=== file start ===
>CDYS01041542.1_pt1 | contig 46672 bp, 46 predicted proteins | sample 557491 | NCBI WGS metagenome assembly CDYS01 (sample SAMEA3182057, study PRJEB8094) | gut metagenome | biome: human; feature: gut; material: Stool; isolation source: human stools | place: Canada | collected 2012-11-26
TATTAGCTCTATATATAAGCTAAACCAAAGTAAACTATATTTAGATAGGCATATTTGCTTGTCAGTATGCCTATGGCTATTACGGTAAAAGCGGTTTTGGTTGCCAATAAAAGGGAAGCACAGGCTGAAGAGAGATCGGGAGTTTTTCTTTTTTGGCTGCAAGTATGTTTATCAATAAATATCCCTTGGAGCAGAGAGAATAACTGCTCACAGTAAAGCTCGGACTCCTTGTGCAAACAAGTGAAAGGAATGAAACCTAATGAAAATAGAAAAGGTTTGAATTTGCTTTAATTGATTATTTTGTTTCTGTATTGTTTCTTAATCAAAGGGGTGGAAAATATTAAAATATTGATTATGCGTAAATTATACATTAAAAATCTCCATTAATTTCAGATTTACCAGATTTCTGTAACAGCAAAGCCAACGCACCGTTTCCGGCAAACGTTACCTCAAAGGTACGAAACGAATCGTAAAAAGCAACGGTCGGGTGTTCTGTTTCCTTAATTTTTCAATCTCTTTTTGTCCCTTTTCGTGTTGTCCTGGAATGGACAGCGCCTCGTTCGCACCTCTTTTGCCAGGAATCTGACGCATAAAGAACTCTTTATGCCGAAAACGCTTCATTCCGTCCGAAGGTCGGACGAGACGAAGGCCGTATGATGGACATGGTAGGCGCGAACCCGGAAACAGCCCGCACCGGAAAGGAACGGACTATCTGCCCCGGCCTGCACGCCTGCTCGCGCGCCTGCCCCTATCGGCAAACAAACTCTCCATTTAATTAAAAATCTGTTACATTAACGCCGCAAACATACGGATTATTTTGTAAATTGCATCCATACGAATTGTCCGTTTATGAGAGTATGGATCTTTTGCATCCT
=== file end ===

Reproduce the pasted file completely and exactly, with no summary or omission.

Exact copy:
>CDYS01041542.1_pt1 | contig 46672 bp, 46 predicted proteins | sample 557491 | NCBI WGS metagenome assembly CDYS01 (sample SAMEA3182057, study PRJEB8094) | gut metagenome | biome: human; feature: gut; material: Stool; isolation source: human stools | place: Canada | collected 2012-11-26
TATTAGCTCTATATATAAGCTAAACCAAAGTAAACTATATTTAGATAGGCATATTTGCTTGTCAGTATGCCTATGGCTATTACGGTAAAAGCGGTTTTGGTTGCCAATAAAAGGGAAGCACAGGCTGAAGAGAGATCGGGAGTTTTTCTTTTTTGGCTGCAAGTATGTTTATCAATAAATATCCCTTGGAGCAGAGAGAATAACTGCTCACAGTAAAGCTCGGACTCCTTGTGCAAACAAGTGAAAGGAATGAAACCTAATGAAAATAGAAAAGGTTTGAATTTGCTTTAATTGATTATTTTGTTTCTGTATTGTTTCTTAATCAAAGGGGTGGAAAATATTAAAATATTGATTATGCGTAAATTATACATTAAAAATCTCCATTAATTTCAGATTTACCAGATTTCTGTAACAGCAAAGCCAACGCACCGTTTCCGGCAAACGTTACCTCAAAGGTACGAAACGAATCGTAAAAAGCAACGGTCGGGTGTTCTGTTTCCTTAATTTTTCAATCTCTTTTTGTCCCTTTTCGTGTTGTCCTGGAATGGACAGCGCCTCGTTCGCACCTCTTTTGCCAGGAATCTGACGCATAAAGAACTCTTTATGCCGAAAACGCTTCATTCCGTCCGAAGGTCGGACGAGACGAAGGCCGTATGATGGACATGGTAGGCGCGAACCCGGAAACAGCCCGCACCGGAAAGGAACGGACTATCTGCCCCGGCCTGCACGCCTGCTCGCGCGCCTGCCCCTATCGGCAAACAAACTCTCCATTTAATTAAAAATCTGTTACATTAACGCCGCAAACATACGGATTATTTTGTAAATTGCATCCATACGAATTGTCCGTTTATGAGAGTATGGATCTTTTGCATCCT